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Australian manufacturing: are we ready for the information age?

08 October, 2014

Australia needs to play to its strengths and transition from traditional manufacturing into new areas of competitive advantage, a white paper from the CSIRO has suggested.

The CSIRO proposes the direction for such a move in Equipping Australian Manufacturing for the Information Age: iManufacturing – Is Australia Ready?.

The paper aims to generate discussion among Australian industry to prepare them for the move away from 20th century modes of production and allow them to compete on the world market.

The CSIRO said opportunities exist both domestically and internationally in the market for high valued, niche manufactured goods and associated services produced here if Australian industry were to adopt and utilise modern information technology and develop the associated skills to make best use of it.

Recognising the worldwide trend towards smaller batches of production, customised products, rapid prototyping, agile manufacturing processes and an emphasis on increased 'servitisation', the report's authors warn that Australian manufacturers must develop appropriate business models and prepare themselves for increasingly innovative and competitive offerings in terms of price and flexibility in their domestic and international market niches.

The paper talks about businesses growing and evolving from the use of traditional IT-based technologies and into eManufacturing (dependent on cloud-based services) or progress further into iManufacturing (or informatics-linked manufacturing).

Transitioning to iManufacturing

To compete globally, the report says, enterprises need to have the right skills and tools to do business, adapt to the future, including:

  • Develop workers which combine not only eSkills (general computer/internet abilities) but also iSkills (understanding data, connectedness, the Internet of Things, servitisation) and manufacturing expertise
  • Encourage and develop materialisation technologies that more rapidly turn digital, customised data into physical outputs
  • Develop collaborations and networks at local and global scales that are not only engaged at the human communications level but are sharers of data, resources, and processes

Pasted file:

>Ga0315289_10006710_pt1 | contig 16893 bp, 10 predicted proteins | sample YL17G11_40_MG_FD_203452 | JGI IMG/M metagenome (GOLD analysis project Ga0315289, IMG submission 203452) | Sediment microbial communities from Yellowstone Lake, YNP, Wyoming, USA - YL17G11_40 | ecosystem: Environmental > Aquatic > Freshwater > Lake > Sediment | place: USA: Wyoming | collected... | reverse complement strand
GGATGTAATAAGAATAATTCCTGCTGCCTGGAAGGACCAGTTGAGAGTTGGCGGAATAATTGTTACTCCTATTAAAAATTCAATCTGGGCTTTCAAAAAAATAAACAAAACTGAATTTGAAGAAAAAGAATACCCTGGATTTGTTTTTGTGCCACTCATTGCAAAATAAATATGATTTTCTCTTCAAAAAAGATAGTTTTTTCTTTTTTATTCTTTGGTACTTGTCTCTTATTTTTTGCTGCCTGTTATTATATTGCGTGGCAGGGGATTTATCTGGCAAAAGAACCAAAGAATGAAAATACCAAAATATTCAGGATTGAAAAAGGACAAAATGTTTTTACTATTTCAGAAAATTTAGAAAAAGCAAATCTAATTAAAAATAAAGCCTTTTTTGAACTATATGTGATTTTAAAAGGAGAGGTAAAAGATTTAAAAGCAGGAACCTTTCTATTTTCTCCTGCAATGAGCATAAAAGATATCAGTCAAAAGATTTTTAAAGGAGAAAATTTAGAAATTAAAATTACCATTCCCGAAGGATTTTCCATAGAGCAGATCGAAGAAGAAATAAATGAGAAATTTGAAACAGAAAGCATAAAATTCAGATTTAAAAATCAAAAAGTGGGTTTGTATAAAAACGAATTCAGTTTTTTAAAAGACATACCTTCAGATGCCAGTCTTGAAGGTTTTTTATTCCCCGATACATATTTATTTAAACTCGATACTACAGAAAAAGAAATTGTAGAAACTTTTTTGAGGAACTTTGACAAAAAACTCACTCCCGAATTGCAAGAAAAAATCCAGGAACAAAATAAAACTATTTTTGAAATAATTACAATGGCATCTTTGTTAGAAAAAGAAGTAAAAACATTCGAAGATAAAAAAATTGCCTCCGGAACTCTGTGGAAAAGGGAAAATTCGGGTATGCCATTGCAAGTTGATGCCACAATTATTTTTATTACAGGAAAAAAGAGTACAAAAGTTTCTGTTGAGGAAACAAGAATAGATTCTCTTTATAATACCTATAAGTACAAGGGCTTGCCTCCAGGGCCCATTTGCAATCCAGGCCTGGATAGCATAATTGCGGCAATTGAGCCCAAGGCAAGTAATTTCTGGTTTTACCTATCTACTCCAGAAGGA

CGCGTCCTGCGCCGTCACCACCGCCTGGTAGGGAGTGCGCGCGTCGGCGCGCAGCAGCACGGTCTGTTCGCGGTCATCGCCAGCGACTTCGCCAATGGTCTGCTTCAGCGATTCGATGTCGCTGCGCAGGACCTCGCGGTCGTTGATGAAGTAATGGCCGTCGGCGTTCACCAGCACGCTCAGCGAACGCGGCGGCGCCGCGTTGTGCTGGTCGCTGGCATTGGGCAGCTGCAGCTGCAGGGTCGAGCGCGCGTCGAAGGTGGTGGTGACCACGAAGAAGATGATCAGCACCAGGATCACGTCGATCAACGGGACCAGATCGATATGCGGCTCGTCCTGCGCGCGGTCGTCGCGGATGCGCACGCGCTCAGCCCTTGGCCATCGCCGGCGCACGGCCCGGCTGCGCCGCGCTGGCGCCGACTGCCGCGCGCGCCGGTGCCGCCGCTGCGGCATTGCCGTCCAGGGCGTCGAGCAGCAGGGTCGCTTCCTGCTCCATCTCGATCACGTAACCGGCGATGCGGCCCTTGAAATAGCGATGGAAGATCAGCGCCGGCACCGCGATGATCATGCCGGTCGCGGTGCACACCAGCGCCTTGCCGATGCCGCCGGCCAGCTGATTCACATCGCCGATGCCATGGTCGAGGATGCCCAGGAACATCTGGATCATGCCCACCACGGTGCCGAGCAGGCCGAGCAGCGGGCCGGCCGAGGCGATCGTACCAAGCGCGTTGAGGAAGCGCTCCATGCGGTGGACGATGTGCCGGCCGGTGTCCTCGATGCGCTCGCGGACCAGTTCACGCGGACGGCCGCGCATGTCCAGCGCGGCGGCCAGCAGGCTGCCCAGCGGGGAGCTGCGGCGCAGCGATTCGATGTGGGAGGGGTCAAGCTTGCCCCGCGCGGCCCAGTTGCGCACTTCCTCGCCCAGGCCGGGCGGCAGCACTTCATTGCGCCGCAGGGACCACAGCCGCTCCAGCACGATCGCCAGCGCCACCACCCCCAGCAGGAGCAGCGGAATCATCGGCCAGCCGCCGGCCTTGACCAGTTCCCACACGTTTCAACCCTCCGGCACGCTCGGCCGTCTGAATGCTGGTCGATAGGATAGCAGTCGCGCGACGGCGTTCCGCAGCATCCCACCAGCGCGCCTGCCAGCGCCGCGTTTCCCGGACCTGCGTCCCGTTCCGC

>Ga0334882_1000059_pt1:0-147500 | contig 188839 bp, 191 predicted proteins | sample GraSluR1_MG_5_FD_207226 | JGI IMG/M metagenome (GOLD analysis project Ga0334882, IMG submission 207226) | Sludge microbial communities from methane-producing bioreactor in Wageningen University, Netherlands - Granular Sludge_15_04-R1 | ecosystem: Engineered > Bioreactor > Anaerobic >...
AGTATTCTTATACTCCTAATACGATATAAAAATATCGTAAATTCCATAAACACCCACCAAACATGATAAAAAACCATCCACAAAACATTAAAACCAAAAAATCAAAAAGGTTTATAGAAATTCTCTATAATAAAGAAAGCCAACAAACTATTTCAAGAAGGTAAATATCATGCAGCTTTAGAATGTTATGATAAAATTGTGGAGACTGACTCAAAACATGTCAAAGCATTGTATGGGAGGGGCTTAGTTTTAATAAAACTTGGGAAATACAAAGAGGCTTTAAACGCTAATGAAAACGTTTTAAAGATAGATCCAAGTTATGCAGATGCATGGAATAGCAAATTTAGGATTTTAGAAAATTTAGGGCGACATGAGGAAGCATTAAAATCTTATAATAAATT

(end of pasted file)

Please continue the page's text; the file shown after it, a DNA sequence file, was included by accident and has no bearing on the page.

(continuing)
• Improve supply chain interoperability and material flow efficiencies
  • Move manufacturing industries increasingly into the service spaces – the servitisation of manufacturing
  • Develop appropriate business models that maximise the potential that these new technologies provide.
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Phil Hopwood | Wednesday, October 8, 2014, 11:43 AM
Nice vision but the CSIRO is going to have to develop these ideas a lot further before they will be of any practical use. The problems for manufacturing are more economic and political than they are scientific.
Hedley | Friday, October 10, 2014, 3:01 PM
If I read it right, Phil is highlighting that manufacturing is "on the nose" for all politicians. I agree. So here we go again with more business bashing from the bureaucrats. But to be constructive, I answer their six points as below starting with point 3: My industry sector is involved in networking by having set up a Pty Ltd Company through which we, as shareholders, more safely exchange our business ideas. We are developing a web site data base. It is starting to benefit us. Point 4: Our supply chain has more tiers than it needs. Too many middle men. We are working on it. Point 5: The service industry is a larger part of manufacturing than many think. I suspect that bureaucrats know little of this. My manufacturing sector also services our product when it reaches the point of "wear" when REMANUFACTURING steps in. That is, the product is recycled by replacing the worn components at a saving of 45% to the client. This is done in our factory where manufacturing takes place. Road and rail transport is a big part of this and hardly small time stuff. Point 6: Business models: Our networking group, private Company, is working on this to good effect. But we still face issues as below. Point 1: Develop workers: I dislike the term "workers" as it implies semi-skilled and poorly educated staff. That aside, industry has been addressing the education of our staff as a matter of course because no one else is. Hello education departments. The primary and secondary schools are seen as below standard and contributing substantially to the young people arriving at an interview with few employable skills and knowledge. Think reading, writing, and basic math. Point 2: Develop new digital-based technologies. Bureaucrats have little understanding of cash flow. Even more, they appear to be distant from the fact that the main manufacturers in Australia are small family owned businesses. To change our country's terms of trade in the manner that places pressure on small business to change or fail is like beating a tired horse once too often. I say to the bureaucrats, look into your own ranks and see the huge growth of your numbers. We folk in business call that our overhead. And when it comes time to toughen up a business, having sorted the business model and productive staff, guess who goes next? Talkers and non-productive people that no longer fit in the way forward. But to close on the positive, all contributions are welcome from the CSIRO and I acknowledge that they identify what we are doing. But take the message back to Canberra and to the States that our education system has failed us. This matter of "employable skills" impacts greatly on the small business model where staff come primarily from secondary schools and through a trade the more intelligent become managers or owners of our businesses. Tertiary-trained staff are generally not part of a small business model yet that is where Government has directed the dollars since the HECS fee idea was introduced. In business if we produce an excess of product we go broke. But no so for the bureaucrats apparently.